Were the Knights Templar really monks?


Templars burned at the stake.
Templars burned at the stake

The Knights Templar are routinely referred to as ‘warrior monks’.  But were the Templars really monks in the accepted sense.  In her book ‘The Templars – The Secret History Revealed’, well respected author Barbara Frale makes the point that strictly speaking, they were not.  Why?  Well – let’s start with one basic point – the Templars were never actually ordained as priests.

The knights went through some form of initiation and took the monastic vows of poverty, chastity and obedience.  But they did not have the powers of a priest to administer the holy sacraments.  A Templar knight could not give communion for example.  One reason for this was that priests were not allowed to go in to battle and kill – which obviously Templars did routinely.

Pope Innocent II (1130-1143) reigned during the early formative years of the Templar order.  He ruled that the Templars needed ordained chaplains who had received holy orders before joining a Templar house.  They could minister to the Templars’ religious needs but under no circumstances could they take to the field of battle.

Frale believes that by the early 1300s, the number of chaplains in Templar preceptories had collapsed.  Given that under the Rule set down by Bernard of Clairvaux, the Templars had to pray nine times a day – they must have had trouble guaranteeing the presence of a chaplain to minister to their needs.  It was Bernard who said the Templars had to be “meek as lambs and, at the same time, as ferocious as lions”.  They were supposed to be intensely prayerful but also ready to raise their sword high and slay the Saracen.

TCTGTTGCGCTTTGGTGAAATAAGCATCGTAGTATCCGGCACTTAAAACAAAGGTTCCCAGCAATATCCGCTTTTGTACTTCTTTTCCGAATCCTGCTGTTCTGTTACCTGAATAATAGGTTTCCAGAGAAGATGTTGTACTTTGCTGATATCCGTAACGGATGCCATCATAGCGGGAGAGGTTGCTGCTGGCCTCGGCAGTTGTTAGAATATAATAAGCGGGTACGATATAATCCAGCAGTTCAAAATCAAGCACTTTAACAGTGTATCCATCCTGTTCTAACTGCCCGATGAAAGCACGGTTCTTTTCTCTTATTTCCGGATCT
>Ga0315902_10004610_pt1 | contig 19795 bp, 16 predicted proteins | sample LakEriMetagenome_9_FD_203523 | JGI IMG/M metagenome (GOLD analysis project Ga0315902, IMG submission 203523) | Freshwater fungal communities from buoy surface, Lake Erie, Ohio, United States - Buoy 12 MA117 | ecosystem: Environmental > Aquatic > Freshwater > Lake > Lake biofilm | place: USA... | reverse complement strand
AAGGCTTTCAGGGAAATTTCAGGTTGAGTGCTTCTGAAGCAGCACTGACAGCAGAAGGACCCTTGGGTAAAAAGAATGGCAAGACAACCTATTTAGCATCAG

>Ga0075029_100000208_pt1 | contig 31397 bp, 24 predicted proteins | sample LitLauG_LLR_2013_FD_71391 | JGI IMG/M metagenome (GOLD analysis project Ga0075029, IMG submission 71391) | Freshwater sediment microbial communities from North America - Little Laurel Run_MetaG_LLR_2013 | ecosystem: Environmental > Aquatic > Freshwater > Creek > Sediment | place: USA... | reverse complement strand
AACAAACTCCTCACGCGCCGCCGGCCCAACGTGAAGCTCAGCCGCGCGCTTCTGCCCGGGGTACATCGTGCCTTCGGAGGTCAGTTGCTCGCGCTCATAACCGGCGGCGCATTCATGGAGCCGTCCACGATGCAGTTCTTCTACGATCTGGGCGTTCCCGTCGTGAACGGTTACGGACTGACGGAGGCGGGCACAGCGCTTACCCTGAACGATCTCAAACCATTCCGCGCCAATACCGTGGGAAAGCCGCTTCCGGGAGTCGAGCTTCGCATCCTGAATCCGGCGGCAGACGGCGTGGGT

Meek monks and courageous warriors but not properly ordained.  Little wonder that some in the church did not regard them as part of the club and even a little suspect.

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4 thoughts on “Were the Knights Templar really monks?

  1. Monks are not priests anyway. They live the contemplative life and pray multiple times daily – but no monks – medieval or modern – are ordained as priests. They have priests attached to the order for priests were not allowed to fight. Monks cannot hear confessions nor administer the sacraments, so the arguement that the Templars were not monks because they were not ordained as priests does not hold water.

    1. You make a completely valid point and I doff my proverbial hat to you. This rather shoots down the point raised by this historian. It’s almost a non-point. I’ll keep the post up though to show the argument and its refutation. Many thanks!

    2. If you are talking about monks in a monastery, some are ordained priests who will first have studied for the priesthood and then entered a monastery, or they entered a monastery and then after the years it takes to become a full monastic study for the priesthood through the monastery remaining monks, (i.e. Dominican order) others remained lay monks. So no you can’t say that monks are not priests, and that Templars were not monks and therefore not priests, that is also incorrect.